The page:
AFRICA-MADAGASCARBOTSWANA: Growing vegetables in the desert
Father Norbert Pepenene speaks about a vegetable project in the Oblate Mission at Tshabong, in the Kalahari Desert of Botswana.
“The project is the initiative of the sodality of Ladies of St. Ann at Tshabong. Their objective is to help feed the poor people in the area, especially those who are infected/affected by the HIV/AIDS pandemic. Just like everywhere else in southern Africa, HIV/AIDS is also a big problem here in Botswana. Besides antiretroviral treatment, HIV/AIDS patients also need good nutrition. The project is very helpful in this regard. Part of the produce is sold to the public for the self-maintenance of the project and for the subsistence of the mission.
“To develop the project and to give encouragement to the women involved, Father Vincent Mosenye and I started intensive fundraising activities. And a generous donor from England gave us an equivalent of P52,000.00 (US$ 7,700). The money enabled us to install the irrigation system and the net that protects the plants from direct sunlight, and also to put up the security fence to keep away the wandering animals.
“The regional Agric Officers are taking special interest in the project. They visit us regularly to monitor the progress and to offer advisory service free of charge. According to them, the project not only contributes to poverty reduction but it is also a shining example of how to reconcile rural populations with available resources in their areas.
“If vegetables can be grown successfully in the desert, how much more in the fertile gardens and fields of our Mountain Kingdom of Lesotho? This is an open challenge to everyone!” (Fr. Norbert Seabata Pepenene – Botswana in Maoblata May 2010).
When he passed the leadership of Saint Bernadette Parish in Nguéniène to the Oblates of Mary Immaculate in 1977, Missionary of the Holy Spirit, Fr. Simonnet, in all simplicity and humility, made this statement to the Oblates: “During my pastoral service from 1960 until 1977, I made 7,000 bricks for the people of Nguéniène and Djilas. Now, it’s up to you to assemble them and to make a beautiful church which will sing the glory of God and give witness to the power of fraternal charity.” The number of “bricks” corresponded to the number of baptized Christians in 1977.
The parish is celebrating this year its 50th jubilee. And the Oblates who continue to serve the parish have indeed continued to make “bricks” for the greater honor and glory of God.
The church of Nguéniène grew quickly. By 1965, there were 3,000 Christians and 800 catechumens, spread out in 53 chapels, with 5 primary schools for 350 boys and 121 girls. Seventeen years later, when Fr. Simonnet turned it over to the Oblates on April 10, 1977, St. Bernadette parish had 62 chapels in a radius of 20 Km. from Nguéniène, with about 5,954 Christians, an army of 80 brave and zealous catechists who had been formed in the school of the Missionaries of the Holy Spirit, Frs. Simonnet and Bouteiller.
The pioneer Oblates came from Italy in 1976. Since that time, 34 years ago, the numbers have continued to increase: 11,634, including the 223 baptized last year. The presence of God was so strong that 19 members of the parish community have answered a special call of the Lord: 11 priests; 5 religious Brothers; 3 religious women; and 1 consecrated layman. There are 21 youth preparing to respond to the Lord’s call in formation programs at home and abroad.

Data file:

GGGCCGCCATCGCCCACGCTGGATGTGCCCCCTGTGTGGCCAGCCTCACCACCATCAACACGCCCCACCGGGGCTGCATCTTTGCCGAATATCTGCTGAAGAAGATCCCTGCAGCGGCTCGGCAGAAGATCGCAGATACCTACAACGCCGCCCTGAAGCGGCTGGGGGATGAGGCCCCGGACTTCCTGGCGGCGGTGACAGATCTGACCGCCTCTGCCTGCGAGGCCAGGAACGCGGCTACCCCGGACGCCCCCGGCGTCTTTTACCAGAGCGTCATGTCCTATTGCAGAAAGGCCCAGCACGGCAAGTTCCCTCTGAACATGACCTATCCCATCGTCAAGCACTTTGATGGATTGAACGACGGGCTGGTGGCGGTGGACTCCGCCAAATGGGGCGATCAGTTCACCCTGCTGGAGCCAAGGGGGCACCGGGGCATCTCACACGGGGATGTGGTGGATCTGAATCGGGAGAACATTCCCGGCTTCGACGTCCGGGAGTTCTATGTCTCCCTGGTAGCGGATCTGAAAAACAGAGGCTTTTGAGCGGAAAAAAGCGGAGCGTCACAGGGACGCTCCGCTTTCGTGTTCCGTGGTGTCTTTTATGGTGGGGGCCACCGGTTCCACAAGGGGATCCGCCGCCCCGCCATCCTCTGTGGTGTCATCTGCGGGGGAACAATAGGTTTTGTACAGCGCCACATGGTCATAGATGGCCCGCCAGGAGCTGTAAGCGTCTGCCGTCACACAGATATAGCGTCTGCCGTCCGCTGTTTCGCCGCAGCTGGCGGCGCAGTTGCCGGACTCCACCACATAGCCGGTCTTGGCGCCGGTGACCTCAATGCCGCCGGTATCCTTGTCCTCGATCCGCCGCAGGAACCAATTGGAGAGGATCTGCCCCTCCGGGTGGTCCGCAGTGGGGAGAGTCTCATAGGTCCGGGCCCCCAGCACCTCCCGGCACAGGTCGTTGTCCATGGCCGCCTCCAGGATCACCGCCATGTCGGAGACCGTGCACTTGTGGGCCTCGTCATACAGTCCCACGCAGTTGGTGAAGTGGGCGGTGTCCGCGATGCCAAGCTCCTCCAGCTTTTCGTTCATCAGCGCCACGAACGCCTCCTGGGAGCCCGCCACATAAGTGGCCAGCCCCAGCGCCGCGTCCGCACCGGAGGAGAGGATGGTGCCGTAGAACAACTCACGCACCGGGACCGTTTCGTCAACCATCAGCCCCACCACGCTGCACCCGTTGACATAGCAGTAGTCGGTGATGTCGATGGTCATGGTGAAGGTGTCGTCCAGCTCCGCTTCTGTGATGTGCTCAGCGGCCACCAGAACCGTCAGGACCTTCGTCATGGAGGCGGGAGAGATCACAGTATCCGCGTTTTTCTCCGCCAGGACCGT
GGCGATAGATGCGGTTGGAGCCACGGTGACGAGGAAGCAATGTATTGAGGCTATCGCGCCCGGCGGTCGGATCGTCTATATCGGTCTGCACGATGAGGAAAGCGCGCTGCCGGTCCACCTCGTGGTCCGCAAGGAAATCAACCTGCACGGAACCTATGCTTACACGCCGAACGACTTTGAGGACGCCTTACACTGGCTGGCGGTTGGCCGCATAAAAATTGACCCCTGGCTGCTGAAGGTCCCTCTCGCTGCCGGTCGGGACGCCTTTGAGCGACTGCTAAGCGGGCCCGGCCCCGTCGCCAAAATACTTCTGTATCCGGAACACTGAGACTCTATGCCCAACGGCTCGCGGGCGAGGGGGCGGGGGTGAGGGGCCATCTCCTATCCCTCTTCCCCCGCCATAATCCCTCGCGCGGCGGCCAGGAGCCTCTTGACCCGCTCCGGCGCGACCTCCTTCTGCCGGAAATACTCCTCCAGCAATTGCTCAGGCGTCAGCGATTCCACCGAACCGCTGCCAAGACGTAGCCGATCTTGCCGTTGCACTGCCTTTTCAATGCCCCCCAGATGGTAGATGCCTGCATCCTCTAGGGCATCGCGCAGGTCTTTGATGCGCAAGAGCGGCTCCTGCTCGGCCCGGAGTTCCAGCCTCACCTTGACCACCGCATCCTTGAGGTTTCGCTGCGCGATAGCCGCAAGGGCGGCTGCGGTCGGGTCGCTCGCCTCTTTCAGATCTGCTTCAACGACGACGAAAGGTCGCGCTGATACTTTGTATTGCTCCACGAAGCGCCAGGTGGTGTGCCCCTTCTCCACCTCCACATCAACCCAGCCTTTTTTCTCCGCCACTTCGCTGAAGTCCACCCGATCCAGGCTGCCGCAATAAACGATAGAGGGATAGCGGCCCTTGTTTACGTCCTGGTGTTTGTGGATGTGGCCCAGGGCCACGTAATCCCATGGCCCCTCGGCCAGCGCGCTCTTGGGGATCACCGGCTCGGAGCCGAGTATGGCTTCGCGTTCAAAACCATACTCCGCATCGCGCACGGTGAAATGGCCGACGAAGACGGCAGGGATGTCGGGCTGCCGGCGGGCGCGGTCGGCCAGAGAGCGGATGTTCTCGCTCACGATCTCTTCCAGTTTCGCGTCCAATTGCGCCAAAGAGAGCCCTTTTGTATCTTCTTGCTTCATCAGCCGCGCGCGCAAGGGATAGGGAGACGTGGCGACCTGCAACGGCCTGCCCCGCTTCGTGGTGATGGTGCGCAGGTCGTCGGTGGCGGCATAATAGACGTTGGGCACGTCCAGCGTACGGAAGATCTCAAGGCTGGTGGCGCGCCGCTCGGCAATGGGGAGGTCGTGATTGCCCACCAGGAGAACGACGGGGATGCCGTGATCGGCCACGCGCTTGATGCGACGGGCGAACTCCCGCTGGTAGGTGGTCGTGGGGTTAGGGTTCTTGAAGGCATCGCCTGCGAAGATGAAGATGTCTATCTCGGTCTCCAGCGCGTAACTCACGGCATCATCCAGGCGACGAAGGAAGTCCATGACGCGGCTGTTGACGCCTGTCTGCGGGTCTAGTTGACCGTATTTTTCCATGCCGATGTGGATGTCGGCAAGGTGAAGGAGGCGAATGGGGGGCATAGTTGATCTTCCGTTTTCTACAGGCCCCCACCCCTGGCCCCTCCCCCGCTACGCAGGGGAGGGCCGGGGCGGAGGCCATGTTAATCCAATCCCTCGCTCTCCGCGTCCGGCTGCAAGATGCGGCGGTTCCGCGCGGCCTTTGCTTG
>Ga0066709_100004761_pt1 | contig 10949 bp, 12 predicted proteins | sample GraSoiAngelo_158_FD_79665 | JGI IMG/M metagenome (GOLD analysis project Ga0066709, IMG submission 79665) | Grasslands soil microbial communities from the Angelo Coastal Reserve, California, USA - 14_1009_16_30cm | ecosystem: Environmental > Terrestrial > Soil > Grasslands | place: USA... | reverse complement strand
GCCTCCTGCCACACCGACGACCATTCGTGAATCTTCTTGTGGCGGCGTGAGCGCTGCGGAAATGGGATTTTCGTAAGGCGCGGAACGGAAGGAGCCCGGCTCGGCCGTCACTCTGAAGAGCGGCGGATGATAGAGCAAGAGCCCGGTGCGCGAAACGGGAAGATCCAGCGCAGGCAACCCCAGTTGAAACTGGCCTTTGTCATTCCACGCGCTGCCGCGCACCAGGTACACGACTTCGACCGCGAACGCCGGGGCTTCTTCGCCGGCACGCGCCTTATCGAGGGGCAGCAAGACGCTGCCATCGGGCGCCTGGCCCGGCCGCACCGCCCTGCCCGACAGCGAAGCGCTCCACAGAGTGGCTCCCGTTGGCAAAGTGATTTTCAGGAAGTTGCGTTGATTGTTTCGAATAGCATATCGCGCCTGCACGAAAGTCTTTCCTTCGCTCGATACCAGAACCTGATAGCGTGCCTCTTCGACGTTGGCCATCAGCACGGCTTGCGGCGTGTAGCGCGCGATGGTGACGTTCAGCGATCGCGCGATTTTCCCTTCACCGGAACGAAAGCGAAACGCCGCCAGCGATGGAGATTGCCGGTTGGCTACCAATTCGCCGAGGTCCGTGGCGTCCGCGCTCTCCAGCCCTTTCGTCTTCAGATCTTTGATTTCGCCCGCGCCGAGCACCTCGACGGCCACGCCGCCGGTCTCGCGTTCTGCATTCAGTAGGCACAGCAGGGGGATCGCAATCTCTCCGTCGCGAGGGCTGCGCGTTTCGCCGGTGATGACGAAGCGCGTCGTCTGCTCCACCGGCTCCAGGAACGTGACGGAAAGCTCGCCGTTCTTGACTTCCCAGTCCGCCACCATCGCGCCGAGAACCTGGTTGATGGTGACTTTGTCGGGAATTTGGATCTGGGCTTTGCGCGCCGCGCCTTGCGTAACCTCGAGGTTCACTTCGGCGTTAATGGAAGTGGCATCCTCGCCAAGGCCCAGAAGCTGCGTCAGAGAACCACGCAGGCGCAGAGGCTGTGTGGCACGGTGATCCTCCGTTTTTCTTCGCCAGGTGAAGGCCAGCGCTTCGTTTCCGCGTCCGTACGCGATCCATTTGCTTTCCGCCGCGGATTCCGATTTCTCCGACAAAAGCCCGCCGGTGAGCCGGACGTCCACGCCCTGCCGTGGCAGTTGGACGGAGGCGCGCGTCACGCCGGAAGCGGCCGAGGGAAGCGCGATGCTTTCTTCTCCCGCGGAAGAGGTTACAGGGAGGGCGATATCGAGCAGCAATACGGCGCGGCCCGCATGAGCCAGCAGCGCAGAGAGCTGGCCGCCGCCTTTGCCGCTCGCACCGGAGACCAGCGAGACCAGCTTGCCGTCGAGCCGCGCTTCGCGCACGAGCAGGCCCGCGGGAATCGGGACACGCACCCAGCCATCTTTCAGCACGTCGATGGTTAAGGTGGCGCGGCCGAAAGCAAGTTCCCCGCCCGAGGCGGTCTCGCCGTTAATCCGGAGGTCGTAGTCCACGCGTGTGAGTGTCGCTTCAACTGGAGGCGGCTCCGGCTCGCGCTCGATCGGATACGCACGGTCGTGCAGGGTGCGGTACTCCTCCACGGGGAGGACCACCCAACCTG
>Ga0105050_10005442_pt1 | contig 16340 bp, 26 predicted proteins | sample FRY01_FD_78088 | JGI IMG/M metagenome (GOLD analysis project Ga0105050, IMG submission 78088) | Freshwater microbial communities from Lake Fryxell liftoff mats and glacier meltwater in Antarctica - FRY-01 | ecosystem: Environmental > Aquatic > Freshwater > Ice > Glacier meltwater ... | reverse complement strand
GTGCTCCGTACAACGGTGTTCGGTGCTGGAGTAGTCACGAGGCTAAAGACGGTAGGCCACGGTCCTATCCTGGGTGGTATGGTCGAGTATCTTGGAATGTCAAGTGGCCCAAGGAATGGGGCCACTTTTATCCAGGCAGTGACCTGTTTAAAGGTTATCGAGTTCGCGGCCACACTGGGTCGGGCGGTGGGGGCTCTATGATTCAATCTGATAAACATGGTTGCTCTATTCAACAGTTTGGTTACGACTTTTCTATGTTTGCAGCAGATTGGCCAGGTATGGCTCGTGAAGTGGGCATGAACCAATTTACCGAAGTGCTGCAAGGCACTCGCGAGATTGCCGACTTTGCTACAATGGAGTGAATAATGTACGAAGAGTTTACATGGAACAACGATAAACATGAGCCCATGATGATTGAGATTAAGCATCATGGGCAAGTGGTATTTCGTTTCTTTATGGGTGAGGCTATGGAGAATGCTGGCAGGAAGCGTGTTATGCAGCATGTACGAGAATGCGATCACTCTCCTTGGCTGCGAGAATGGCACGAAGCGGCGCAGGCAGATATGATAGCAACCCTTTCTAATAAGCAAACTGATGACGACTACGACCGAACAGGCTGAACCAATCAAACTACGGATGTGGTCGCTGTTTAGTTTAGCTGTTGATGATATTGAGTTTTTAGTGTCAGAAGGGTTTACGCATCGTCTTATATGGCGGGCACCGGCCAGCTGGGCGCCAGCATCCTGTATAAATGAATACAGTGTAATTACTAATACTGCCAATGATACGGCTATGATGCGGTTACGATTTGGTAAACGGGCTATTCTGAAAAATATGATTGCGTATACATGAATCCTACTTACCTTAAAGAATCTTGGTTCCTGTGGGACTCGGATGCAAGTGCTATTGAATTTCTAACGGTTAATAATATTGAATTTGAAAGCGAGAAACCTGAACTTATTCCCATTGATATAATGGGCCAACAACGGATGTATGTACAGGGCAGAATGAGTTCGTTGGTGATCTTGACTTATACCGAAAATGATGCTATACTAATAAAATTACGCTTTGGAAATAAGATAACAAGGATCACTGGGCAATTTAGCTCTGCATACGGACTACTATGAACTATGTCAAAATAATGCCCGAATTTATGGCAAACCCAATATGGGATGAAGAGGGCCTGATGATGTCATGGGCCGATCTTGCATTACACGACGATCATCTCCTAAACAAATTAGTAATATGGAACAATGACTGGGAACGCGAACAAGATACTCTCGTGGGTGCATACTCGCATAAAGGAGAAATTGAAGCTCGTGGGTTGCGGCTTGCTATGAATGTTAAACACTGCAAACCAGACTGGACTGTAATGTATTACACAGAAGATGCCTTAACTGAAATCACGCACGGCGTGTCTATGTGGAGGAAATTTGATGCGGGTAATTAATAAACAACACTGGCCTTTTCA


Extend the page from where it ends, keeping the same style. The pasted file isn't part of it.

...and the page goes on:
The presbyteral ordination of four young Oblates on the very day of the jubilee celebration was another tangible sign of God’s love. Frs. Vincent Diouf of Fayil, Jean Maurice Sène of Ndiémane, Jean Marie Sène of Ngas Kop et Paul David Niah of Loul Sèssene, were ordained by the imposition of the hands of the Archbishop of Dakar, His Eminence, Cardinal Théodore Adrien Sarr.
St. Bernadette parish is now led by the sixth Oblate pastor, Fr. Joseph DAMBA, assisted by his confreres, Frs. Stanislas DIOUF, Léon Iwélé and Vincent Diouf. (Fr. Enzo Abbatinali at www.omisen.net)
During the Lenten Season, the Holy Childhood Missionaries, a children’s group from Mary Immaculate Parish in Lusaka, embarked on a challenging mission of visiting displaced children living with their families in Mazyopa compound of Lusaka. The aim of the visit was to play with and present gifts to their fellow children. This is in accordance with the Holy Childhood theme of “children helping children.”
The displaced children of Mazyopa compound have been living in makeshift tents with their families for close to four years. The families moved into tents as a result of the City Council’s destroying their houses which were illegally built too close to the railway line on private land.
A week before the Holy Childhood group visited Mazyopa compound, a team of animators went to survey the place. On their way to Mazyopa compound, the animators were shocked to discover that the roads leading to the compound and those within were impassable; even a Land Cruiser in good condition got stuck in the mud.
The Holy Childhood group was accompanied by Fr Barnabas Simatende, Sch. Bro Michael Tembo, animators and some parishioners. Most of the children from Lusaka had never been exposed to such levels of suffering. Some could not believe that fellow children live in tents which they call their home. The experience of seeing such poverty in the Capital City was an eye opener to most of the children who come from privileged homes. As a gesture of support for their fellow children, the Holy Childhood group donated the following items: books, clothes, cleaning materials, blankets, and financial support. After the donations were made, all the children present sang and prayed for each other’s well-being. Indeed the children of Mazyopa need other children to help them hope for a better tomorrow. (Sch. Bro. Michael Tembo in OMI Zambia, March/April 2010)